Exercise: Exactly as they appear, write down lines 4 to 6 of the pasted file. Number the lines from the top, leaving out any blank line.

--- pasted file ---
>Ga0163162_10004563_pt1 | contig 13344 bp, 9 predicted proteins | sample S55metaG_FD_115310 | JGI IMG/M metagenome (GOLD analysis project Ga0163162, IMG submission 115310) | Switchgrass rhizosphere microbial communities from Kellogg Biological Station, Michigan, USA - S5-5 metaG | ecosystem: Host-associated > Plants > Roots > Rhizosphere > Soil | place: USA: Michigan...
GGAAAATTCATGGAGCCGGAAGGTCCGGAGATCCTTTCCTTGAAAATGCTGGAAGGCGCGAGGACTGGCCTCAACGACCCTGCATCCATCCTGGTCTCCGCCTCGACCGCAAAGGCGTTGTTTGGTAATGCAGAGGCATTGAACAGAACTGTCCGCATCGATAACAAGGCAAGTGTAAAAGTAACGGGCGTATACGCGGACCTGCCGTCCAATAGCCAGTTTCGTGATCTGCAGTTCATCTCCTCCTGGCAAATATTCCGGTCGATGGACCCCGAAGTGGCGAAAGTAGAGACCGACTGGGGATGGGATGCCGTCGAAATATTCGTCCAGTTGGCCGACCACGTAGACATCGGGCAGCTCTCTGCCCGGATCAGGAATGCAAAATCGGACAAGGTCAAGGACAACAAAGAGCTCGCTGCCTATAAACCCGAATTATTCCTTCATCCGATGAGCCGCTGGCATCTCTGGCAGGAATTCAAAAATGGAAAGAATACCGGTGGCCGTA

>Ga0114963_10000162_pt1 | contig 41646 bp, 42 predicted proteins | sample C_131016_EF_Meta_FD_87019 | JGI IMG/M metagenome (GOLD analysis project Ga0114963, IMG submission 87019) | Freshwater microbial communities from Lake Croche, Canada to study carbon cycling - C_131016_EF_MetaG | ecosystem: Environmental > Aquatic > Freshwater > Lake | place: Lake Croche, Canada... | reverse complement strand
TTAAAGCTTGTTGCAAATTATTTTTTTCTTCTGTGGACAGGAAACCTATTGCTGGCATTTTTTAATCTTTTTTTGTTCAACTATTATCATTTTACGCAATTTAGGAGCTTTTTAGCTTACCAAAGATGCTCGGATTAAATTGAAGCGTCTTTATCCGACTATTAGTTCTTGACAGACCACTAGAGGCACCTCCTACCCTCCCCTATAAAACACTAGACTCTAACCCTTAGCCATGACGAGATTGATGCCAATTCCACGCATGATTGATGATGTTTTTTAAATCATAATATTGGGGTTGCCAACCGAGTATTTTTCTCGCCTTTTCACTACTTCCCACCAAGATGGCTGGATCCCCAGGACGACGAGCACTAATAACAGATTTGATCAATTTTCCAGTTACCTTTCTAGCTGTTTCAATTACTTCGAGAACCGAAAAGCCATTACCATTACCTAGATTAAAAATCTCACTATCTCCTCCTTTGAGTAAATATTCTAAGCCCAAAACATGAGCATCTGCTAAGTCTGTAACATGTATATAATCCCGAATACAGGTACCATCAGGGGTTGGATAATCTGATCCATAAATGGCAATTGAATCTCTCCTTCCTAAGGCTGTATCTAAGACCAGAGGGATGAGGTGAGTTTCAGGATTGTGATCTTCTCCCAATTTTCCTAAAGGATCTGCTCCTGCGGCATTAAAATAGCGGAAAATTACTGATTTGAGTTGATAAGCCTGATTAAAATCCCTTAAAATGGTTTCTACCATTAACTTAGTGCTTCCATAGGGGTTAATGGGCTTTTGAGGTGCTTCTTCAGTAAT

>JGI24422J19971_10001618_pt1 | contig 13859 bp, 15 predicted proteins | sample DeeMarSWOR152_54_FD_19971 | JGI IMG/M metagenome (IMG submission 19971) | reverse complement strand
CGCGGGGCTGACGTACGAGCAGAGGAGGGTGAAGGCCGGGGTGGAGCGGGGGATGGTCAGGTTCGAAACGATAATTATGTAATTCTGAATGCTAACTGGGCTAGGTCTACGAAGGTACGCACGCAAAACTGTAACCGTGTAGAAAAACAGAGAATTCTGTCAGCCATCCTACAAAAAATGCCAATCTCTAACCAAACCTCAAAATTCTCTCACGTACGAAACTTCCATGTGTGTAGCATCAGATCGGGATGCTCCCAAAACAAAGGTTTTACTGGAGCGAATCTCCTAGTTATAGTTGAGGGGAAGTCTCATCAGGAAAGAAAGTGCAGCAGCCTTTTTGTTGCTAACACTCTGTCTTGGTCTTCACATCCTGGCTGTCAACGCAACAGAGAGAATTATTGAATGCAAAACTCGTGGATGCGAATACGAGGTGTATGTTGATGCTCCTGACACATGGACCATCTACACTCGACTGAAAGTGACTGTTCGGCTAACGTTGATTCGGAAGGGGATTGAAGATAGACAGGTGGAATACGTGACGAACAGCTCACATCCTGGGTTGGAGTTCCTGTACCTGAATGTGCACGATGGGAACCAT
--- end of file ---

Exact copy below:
TTAAAGCTTGTTGCAAATTATTTTTTTCTTCTGTGGACAGGAAACCTATTGCTGGCATTTTTTAATCTTTTTTTGTTCAACTATTATCATTTTACGCAATTTAGGAGCTTTTTAGCTTACCAAAGATGCTCGGATTAAATTGAAGCGTCTTTATCCGACTATTAGTTCTTGACAGACCACTAGAGGCACCTCCTACCCTCCCCTATAAAACACTAGACTCTAACCCTTAGCCATGACGAGATTGATGCCAATTCCACGCATGATTGATGATGTTTTTTAAATCATAATATTGGGGTTGCCAACCGAGTATTTTTCTCGCCTTTTCACTACTTCCCACCAAGATGGCTGGATCCCCAGGACGACGAGCACTAATAACAGATTTGATCAATTTTCCAGTTACCTTTCTAGCTGTTTCAATTACTTCGAGAACCGAAAAGCCATTACCATTACCTAGATTAAAAATCTCACTATCTCCTCCTTTGAGTAAATATTCTAAGCCCAAAACATGAGCATCTGCTAAGTCTGTAACATGTATATAATCCCGAATACAGGTACCATCAGGGGTTGGATAATCTGATCCATAAATGGCAATTGAATCTCTCCTTCCTAAGGCTGTATCTAAGACCAGAGGGATGAGGTGAGTTTCAGGATTGTGATCTTCTCCCAATTTTCCTAAAGGATCTGCTCCTGCGGCATTAAAATAGCGGAAAATTACTGATTTGAGTTGATAAGCCTGATTAAAATCCCTTAAAATGGTTTCTACCATTAACTTAGTGCTTCCATAGGGGTTAATGGGCTTTTGAGGTGCTTCTTCAGTAAT

>JGI24422J19971_10001618_pt1 | contig 13859 bp, 15 predicted proteins | sample DeeMarSWOR152_54_FD_19971 | JGI IMG/M metagenome (IMG submission 19971) | reverse complement strand
CGCGGGGCTGACGTACGAGCAGAGGAGGGTGAAGGCCGGGGTGGAGCGGGGGATGGTCAGGTTCGAAACGATAATTATGTAATTCTGAATGCTAACTGGGCTAGGTCTACGAAGGTACGCACGCAAAACTGTAACCGTGTAGAAAAACAGAGAATTCTGTCAGCCATCCTACAAAAAATGCCAATCTCTAACCAAACCTCAAAATTCTCTCACGTACGAAACTTCCATGTGTGTAGCATCAGATCGGGATGCTCCCAAAACAAAGGTTTTACTGGAGCGAATCTCCTAGTTATAGTTGAGGGGAAGTCTCATCAGGAAAGAAAGTGCAGCAGCCTTTTTGTTGCTAACACTCTGTCTTGGTCTTCACATCCTGGCTGTCAACGCAACAGAGAGAATTATTGAATGCAAAACTCGTGGATGCGAATACGAGGTGTATGTTGATGCTCCTGACACATGGACCATCTACACTCGACTGAAAGTGACTGTTCGGCTAACGTTGATTCGGAAGGGGATTGAAGATAGACAGGTGGAATACGTGACGAACAGCTCACATCCTGGGTTGGAGTTCCTGTACCTGAATGTGCACGATGGGAACCAT